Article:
This week’s Feedback Friday, weekly social media roundup, is a special Election edition. Whether you’ve been following at the edge of your seat, or couldn’t care less until Election Day, you might be surprised how influential social media is in this race. From unlikely partnerships, social media campaigning, convention monopolies and more—social media is stirring things up for both parties.
Facebook and CNN partnered to launch a new Election Insights webpage this week, intended to “provide voters and political junkies with metrics based on real-time conversations about the presidential candidates.” In addition to the webpage, Facebook produced an “I’m Voting” App that lets users “vote”, endorse and share their candidate of choice with their social network; developed a means to aggregate statistics related to the political discussions happening on Facebook around each candidate; and co-created surveys to collect opinions of voters in critical locations - the results of which will be published on CNN, CNN.com, and the U.S. Politics on Facebook page.
If you’re looking to follow the election through social media there are plenty of options: Twitter's Political Index charts tweets per minute on Obama and Romney as well as overall Twitter engagement and reach.
You can also use Amazon's Election Heat Map 2012 (points deducted for name choice) that tracks the percentage of "red" state and "blue" state book sales over the last 30 days; offers recommendations on political books; and shows which Presidential and VP candidate is the better selling author (you might be surprised!).
Not to be outdone, TIME Magazine announced an election coverage partnership with Foursquare to provide real-time check-in information and in depth to-do lists for convention-goers. TIME Magazine is curating these “guides” (which include both in-house and “escape” suggestions) on Foursquare Lists, and through on-site features including including a ‘check-in’ timeline, interactive map, and location tips.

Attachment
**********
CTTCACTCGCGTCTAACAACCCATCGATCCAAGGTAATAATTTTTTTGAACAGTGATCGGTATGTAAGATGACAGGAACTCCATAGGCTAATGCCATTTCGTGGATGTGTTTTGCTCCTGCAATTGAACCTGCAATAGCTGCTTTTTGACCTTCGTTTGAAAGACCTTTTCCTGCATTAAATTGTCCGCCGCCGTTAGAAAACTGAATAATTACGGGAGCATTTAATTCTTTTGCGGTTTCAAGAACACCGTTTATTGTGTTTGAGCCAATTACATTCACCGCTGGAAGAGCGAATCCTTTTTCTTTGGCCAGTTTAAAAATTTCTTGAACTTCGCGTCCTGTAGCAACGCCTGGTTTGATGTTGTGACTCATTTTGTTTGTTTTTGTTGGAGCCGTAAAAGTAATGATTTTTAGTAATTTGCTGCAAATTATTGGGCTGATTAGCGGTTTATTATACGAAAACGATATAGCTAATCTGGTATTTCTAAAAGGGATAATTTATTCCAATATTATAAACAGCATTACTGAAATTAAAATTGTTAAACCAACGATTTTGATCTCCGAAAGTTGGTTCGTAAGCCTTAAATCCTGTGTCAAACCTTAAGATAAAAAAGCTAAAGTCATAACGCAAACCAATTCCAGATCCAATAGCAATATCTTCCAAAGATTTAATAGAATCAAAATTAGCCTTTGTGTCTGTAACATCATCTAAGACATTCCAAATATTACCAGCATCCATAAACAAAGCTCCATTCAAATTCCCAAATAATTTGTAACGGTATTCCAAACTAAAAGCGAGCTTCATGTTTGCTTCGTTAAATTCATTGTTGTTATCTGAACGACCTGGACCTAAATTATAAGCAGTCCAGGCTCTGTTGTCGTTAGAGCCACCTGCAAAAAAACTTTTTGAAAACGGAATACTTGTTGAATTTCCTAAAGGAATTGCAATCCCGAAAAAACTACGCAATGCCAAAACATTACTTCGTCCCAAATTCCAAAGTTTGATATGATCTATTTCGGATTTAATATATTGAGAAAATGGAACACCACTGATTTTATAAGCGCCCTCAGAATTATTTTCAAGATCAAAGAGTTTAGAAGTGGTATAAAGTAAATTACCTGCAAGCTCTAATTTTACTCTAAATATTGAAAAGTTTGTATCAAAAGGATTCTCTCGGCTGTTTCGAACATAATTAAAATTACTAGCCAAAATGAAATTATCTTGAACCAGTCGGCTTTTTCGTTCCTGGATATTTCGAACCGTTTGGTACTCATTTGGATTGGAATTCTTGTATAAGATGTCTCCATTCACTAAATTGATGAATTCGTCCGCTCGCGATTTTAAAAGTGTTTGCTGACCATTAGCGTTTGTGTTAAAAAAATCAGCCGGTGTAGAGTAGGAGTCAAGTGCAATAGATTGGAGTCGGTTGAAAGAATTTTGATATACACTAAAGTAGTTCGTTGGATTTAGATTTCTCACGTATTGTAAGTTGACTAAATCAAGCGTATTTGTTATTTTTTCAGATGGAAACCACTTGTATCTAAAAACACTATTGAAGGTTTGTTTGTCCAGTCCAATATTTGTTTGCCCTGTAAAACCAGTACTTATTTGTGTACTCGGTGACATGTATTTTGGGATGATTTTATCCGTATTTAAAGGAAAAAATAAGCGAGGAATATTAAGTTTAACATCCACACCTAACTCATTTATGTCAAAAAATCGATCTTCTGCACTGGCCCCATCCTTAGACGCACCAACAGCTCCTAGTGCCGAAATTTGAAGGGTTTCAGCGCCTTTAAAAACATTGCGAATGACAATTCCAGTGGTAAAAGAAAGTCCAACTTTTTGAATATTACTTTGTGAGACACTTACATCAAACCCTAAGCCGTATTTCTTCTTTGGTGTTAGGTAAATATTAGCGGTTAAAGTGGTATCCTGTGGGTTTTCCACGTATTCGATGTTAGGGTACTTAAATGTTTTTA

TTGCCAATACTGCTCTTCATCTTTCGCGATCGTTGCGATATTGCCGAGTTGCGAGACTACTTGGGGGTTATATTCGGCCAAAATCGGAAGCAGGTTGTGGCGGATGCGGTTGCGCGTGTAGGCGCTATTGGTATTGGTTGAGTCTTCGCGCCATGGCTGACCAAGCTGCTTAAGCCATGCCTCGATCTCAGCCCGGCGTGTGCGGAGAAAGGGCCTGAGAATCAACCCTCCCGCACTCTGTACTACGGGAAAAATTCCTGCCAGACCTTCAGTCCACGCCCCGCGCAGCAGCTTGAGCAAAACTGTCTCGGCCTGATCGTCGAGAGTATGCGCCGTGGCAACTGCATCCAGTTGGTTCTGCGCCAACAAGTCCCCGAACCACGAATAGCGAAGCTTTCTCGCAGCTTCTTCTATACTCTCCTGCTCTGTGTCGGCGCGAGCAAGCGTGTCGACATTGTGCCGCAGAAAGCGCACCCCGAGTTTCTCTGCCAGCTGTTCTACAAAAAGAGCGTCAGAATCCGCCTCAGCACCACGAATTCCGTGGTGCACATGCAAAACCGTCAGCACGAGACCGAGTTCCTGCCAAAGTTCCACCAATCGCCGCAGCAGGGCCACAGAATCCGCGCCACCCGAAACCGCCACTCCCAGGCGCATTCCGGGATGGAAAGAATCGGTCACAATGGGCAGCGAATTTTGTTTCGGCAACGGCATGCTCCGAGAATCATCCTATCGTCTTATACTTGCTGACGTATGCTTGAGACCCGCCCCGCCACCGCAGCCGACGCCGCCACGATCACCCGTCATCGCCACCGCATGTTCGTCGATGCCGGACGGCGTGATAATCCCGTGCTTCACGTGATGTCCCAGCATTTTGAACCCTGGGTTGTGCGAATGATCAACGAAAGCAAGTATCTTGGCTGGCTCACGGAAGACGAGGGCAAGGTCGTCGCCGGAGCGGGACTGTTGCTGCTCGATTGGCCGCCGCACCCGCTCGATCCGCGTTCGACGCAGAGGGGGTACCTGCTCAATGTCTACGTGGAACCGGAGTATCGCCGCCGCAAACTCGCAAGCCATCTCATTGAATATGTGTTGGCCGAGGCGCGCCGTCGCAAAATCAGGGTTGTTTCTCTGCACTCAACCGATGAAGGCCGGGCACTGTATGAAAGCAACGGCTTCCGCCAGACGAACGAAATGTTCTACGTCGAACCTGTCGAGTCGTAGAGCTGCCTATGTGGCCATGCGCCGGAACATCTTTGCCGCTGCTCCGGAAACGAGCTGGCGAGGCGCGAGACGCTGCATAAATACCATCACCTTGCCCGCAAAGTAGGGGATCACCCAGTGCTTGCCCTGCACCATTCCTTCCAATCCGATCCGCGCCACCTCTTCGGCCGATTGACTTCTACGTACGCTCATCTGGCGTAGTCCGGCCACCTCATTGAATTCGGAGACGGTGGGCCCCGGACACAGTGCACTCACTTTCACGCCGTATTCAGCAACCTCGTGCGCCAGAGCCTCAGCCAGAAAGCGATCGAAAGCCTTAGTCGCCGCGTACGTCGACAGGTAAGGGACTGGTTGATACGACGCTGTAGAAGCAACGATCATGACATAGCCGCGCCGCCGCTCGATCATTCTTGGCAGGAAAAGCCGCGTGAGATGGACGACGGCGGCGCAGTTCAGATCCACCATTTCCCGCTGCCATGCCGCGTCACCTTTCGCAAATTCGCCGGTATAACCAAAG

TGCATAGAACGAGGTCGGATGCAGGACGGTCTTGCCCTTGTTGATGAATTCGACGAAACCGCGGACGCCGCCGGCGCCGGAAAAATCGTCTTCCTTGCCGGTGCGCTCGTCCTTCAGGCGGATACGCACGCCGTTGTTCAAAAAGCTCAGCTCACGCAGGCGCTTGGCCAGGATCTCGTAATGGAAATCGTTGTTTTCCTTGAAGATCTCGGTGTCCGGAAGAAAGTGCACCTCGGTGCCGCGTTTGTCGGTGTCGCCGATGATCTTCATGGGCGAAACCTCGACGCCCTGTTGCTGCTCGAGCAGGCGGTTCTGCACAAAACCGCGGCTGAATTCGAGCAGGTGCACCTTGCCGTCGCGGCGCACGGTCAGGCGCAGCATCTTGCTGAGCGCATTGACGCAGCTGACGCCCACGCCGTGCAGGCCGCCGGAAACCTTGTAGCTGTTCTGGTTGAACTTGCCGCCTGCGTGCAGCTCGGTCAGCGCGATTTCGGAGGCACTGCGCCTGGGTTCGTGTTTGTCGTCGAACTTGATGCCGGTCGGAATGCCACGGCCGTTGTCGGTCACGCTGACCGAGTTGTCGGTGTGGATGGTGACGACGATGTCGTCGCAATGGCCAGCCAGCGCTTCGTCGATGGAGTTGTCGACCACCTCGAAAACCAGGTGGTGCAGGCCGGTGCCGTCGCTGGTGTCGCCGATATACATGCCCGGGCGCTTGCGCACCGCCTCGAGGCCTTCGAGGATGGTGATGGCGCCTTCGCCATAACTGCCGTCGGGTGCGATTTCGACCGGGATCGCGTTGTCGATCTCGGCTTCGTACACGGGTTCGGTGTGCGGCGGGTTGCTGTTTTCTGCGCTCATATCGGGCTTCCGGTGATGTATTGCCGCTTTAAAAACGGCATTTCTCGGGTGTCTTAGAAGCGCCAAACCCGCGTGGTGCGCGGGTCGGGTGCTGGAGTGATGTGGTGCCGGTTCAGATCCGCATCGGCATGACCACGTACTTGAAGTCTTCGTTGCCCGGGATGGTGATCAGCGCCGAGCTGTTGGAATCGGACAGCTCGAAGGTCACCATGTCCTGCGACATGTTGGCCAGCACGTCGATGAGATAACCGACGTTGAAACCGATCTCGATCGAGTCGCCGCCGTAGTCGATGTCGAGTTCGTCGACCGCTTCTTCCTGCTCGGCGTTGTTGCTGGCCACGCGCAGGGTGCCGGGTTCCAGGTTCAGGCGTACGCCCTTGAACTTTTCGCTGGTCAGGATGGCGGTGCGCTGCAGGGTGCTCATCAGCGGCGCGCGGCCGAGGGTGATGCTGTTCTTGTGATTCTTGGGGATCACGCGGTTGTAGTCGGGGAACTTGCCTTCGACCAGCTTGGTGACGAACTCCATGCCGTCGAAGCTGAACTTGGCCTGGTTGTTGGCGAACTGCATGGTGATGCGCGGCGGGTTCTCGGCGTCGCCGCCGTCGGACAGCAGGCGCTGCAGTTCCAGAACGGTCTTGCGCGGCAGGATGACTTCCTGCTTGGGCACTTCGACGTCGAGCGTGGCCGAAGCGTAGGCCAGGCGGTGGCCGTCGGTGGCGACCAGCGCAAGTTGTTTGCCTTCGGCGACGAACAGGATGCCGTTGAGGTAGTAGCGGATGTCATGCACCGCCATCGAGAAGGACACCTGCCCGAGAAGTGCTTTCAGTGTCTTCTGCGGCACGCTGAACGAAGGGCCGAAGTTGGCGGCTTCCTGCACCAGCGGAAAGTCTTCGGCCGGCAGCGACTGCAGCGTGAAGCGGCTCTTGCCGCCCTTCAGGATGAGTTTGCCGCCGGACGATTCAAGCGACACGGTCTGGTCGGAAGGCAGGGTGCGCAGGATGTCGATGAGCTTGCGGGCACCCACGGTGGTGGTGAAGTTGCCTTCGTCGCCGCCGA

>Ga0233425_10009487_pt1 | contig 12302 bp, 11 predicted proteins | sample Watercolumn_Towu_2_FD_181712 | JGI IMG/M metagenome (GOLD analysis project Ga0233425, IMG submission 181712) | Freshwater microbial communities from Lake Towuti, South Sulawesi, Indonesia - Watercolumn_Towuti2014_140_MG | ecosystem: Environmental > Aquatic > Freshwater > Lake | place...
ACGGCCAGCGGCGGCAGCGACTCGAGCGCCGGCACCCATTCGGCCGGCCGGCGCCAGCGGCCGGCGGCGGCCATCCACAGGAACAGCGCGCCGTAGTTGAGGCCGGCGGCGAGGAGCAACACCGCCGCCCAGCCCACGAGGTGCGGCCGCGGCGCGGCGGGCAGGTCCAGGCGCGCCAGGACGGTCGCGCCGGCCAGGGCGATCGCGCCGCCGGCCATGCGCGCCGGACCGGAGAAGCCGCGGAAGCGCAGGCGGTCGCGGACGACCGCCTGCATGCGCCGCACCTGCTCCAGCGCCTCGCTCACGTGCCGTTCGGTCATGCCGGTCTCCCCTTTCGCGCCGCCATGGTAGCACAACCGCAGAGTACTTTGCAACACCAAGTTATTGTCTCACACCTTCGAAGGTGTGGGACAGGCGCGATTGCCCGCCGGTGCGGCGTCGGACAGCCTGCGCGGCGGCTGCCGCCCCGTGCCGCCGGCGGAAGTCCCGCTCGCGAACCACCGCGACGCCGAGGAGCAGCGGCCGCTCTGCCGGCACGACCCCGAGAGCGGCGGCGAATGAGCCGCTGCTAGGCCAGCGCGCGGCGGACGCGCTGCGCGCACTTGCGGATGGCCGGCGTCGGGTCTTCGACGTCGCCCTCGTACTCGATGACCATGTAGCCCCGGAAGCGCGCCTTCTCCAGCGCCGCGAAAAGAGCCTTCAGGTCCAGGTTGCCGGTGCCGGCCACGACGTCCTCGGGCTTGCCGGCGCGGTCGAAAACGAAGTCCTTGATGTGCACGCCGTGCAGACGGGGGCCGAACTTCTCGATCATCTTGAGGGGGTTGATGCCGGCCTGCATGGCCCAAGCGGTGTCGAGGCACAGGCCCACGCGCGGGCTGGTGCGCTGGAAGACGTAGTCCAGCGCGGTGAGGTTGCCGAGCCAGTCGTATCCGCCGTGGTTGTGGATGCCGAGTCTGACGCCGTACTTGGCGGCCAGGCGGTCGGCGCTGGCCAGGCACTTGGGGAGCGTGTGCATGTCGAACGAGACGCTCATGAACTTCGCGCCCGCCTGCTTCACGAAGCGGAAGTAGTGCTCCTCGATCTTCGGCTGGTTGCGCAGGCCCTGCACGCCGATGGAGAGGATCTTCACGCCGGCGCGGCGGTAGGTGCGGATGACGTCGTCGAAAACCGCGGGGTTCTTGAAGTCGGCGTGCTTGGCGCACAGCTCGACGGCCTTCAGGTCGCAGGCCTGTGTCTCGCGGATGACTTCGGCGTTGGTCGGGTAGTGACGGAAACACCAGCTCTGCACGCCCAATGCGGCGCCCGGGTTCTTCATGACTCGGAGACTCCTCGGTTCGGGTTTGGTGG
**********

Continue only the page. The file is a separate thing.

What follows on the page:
On the subject of convention activity, Google has become the clear tech leader for live convention coverage. Google is the live-stream provider for the convention, but the company and its affiliate YouTube have also claimed a physical presence in the RNC convention center. The company built a media lounge with Google décor - complete with data screens, a smart phone charging station, an all-glass interview hub that live streams to Google+ hangouts and YouTube, and a reporter’s dream – free coffee.
On the campaign front, Obama took social media campaigning to a new level when he held a live “Ask Me Anything” (AMA) question and answer session on Reddit on Wednesday. Obama answered 10 questions from online visitors covering topics such as unemployment and student loan debt, super PACS, small business growth, the space program, and balancing his personal life and work. Overall, Obama was well received, to be expected since he played to his user base - young, socially conscious, and tech savvy (and fielded questions he wanted to answer). We learned about the session a half hour in, and by then Reddit had already crashed from over-activity. Whether you support Obama or not, as one blogger put it, “what he said on Reddit doesn’t really matter. The act alone of reaching out to potential voters on Reddit -which served more than two billion page views in December - and other online communities is now imperative.”
While Obama leveraged social media, Romney’s staff claims they don’t care about the numbers. Romney has been criticized for failing to connect with voters through social media - a recent Pew Research study found that President Obama "holds a distinct advantage over Mitt Romney in the way his campaign is using digital technology to communicate directly with voters." Romney was also scrutinized for his social media practices, which suggest he bought thousands of fake Twitter followers in one day to catch up – a “black hat” social media tactic. But Romney's Digital Director Zac Moffatt told press this week he is not concerned about “vanity metrics” and believes Romney's Facebook following, which is a fifth of Obama’s, has more “engagement”. To his credit, Romney's digital team has been increased to over a hundred people and the candidate has done some of his own posting. But as AdAge points out, engagement does not translate into direct votes or even intent to vote for either candidate especially in a half-dozen or so swing states where it really matters, nor do they show how close the race is based on the latest polling data, which basically put the candidates in a dead heat.